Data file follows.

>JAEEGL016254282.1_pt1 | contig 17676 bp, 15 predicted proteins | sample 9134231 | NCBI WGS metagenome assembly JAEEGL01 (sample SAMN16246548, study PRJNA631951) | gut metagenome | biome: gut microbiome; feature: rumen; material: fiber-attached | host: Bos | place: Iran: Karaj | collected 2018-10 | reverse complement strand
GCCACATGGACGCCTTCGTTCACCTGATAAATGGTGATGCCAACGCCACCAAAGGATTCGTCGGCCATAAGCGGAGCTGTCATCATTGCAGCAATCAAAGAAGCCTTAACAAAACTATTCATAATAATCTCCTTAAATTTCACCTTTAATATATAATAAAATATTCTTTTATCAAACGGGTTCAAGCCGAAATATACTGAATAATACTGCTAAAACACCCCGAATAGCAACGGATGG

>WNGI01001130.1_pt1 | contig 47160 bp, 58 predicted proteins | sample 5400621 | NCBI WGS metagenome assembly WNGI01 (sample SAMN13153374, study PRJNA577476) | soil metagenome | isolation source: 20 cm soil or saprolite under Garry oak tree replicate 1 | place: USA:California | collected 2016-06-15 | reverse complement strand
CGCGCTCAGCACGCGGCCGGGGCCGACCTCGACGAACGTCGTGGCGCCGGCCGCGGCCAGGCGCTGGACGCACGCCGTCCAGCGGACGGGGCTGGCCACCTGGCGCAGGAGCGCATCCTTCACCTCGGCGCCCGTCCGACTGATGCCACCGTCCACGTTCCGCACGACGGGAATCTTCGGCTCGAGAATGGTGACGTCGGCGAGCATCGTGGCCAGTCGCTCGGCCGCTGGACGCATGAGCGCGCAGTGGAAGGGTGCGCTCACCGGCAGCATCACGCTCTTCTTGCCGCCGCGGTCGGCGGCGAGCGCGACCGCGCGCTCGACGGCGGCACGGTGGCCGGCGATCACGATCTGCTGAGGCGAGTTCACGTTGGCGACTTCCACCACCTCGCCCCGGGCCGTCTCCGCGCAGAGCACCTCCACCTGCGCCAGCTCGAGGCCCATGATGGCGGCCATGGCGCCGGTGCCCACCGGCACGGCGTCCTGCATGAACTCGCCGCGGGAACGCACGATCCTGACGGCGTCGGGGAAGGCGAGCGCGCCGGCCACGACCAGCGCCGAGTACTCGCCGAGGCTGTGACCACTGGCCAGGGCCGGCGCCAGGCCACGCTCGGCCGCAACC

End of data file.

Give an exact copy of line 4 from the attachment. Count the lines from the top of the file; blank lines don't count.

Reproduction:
CGCGCTCAGCACGCGGCCGGGGCCGACCTCGACGAACGTCGTGGCGCCGGCCGCGGCCAGGCGCTGGACGCACGCCGTCCAGCGGACGGGGCTGGCCACCTGGCGCAGGAGCGCATCCTTCACCTCGGCGCCCGTCCGACTGATGCCACCGTCCACGTTCCGCACGACGGGAATCTTCGGCTCGAGAATGGTGACGTCGGCGAGCATCGTGGCCAGTCGCTCGGCCGCTGGACGCATGAGCGCGCAGTGGAAGGGTGCGCTCACCGGCAGCATCACGCTCTTCTTGCCGCCGCGGTCGGCGGCGAGCGCGACCGCGCGCTCGACGGCGGCACGGTGGCCGGCGATCACGATCTGCTGAGGCGAGTTCACGTTGGCGACTTCCACCACCTCGCCCCGGGCCGTCTCCGCGCAGAGCACCTCCACCTGCGCCAGCTCGAGGCCCATGATGGCGGCCATGGCGCCGGTGCCCACCGGCACGGCGTCCTGCATGAACTCGCCGCGGGAACGCACGATCCTGACGGCGTCGGGGAAGGCGAGCGCGCCGGCCACGACCAGCGCCGAGTACTCGCCGAGGCTGTGACCACTGGCCAGGGCCGGCGCCAGGCCACGCTCGGCCGCAACC